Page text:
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FDA Review Says MRI Imaging Drugs That Contain Gadolinium Riskier for Kidney Patients

The U.S. Food & Drug Administration is weighing further regulation of three drugs used to create high-contrast images on MRI scans, based on a new analysis that suggests they carry a higher risk of causing a rare, but potentially fatal disease.

The issue, marks a setback for GE Healthcare (GE), which contends that its product is no riskier than competing imaging drugs. FDA reviewers said GE’s drug, Omniscan, had a disproportionately high number of reports of the disease compared with its peers.

An FDA advisory panel is scheduled to assess on Dec. 8 whether new restrictions or warnings are in order for the three drugs. The others are Bayer HealthCare’s Magnevist, the market leader, and Optimark, made by Mallinckrodt.

All three have been associated with nephrogenic systemic fibrosis, or NSF, which can occur in patients with impaired kidney function. The drugs, which contain the metal gadolinium, are injected during magnetic resonance scans. Although the cause of NSF is uncertain, researchers theorize that an inability to eliminate gadolinium may be a factor. About 8 million vials of gadolinium-based imaging agents are sold each year. So far, the number of NSF cases numbers in the hundreds.

In patients who do contract the disease, outcomes can be painful, disfiguring, and deadly. The skin thickens and hardens around joints, gradually limiting movement and crippling or incapacitating some victims. The disease also can affect internal organs and set the stage for a lung embolism or other potentially life-threatening condition. The disease has no known cure, and the FDA said the two-year mortality risk for NSF patients is more than double that of kidney patients without the disease.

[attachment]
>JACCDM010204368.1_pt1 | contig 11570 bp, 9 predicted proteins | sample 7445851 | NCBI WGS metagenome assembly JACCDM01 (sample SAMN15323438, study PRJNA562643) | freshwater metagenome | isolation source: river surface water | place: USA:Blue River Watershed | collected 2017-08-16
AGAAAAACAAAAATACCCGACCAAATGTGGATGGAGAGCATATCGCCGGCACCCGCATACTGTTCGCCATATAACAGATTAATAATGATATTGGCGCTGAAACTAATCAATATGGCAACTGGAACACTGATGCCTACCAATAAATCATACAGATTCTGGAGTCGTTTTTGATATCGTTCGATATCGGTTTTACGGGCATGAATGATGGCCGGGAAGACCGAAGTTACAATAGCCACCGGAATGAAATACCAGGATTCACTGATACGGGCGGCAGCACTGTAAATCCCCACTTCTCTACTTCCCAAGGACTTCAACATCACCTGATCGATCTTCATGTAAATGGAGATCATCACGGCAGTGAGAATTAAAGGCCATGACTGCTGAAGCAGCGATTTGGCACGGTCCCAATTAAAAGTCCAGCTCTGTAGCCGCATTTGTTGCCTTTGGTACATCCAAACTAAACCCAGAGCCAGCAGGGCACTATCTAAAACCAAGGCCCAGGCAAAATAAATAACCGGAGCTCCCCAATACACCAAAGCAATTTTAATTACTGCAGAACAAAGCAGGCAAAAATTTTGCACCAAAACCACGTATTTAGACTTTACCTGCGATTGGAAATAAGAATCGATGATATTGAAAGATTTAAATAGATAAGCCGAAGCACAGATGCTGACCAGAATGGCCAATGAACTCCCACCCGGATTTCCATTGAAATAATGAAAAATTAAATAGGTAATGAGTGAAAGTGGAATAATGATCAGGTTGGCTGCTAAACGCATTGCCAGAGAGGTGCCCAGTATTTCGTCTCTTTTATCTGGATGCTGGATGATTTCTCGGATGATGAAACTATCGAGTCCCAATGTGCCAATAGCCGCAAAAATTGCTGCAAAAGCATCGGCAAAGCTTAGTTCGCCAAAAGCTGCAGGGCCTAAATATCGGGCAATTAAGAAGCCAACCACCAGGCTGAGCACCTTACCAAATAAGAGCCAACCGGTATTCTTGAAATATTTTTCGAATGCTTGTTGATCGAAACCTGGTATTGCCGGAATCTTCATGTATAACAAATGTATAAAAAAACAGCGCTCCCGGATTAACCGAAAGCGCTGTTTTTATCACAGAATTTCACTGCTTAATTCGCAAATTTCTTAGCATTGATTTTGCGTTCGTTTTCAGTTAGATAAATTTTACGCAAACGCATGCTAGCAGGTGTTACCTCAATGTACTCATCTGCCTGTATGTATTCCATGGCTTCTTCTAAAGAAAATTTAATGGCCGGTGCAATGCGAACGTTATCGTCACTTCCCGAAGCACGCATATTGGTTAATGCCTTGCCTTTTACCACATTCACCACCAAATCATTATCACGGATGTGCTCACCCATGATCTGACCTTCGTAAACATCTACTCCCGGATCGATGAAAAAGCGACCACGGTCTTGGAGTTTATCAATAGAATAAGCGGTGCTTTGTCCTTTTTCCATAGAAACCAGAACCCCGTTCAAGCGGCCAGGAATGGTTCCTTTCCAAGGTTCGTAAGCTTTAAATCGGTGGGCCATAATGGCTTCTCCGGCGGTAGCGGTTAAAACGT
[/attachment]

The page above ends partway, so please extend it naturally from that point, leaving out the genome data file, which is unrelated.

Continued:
More than 500 lawsuits over NSF have been filed in U.S. courts against makers of gadolinium-based MRI drugs. The majority target GE and Omniscan, and the drug has been the one most cited in NSF reports filed with the FDA and European regulators.

Many major hospitals across the country stopped using Omniscan once the link to NSF first appeared. In the last two years, reports of new NSF cases have virtually ceased as warnings by regulators, manufacturers, and doctors took hold.

After a link first emerged in early 2006 between NSF and scanning drugs, the FDA treated all the agents—seven are now sold in the U.S.—as a class.

GE has relied on the FDA’s stance to reinforce its scientific and marketing messages about Omniscan’s safety. In court and at the FDA, the company has argued against singling out its drug from competing gadolinium-based agents. “There is no definitive evidence establishing that the risk of acquiring NSF is greater for one agent than for the others in the class,” the company says in a new filing to the advisory panel.

If you or a family member has been personally injured because of the fault of someone else: by the use of dangerous and defective drugs, bad products, or toxic injury etc then please contact the Dallas Texas Defective Drugs Product Liability Attorney Dr. Shezad Malik. For a no obligation, free case analysis, please call 817-255-4001 or Contact Me Online.

The Dr. Shezad Malik Law is currently evaluating and accepting GADOLINIUM NSF cases.

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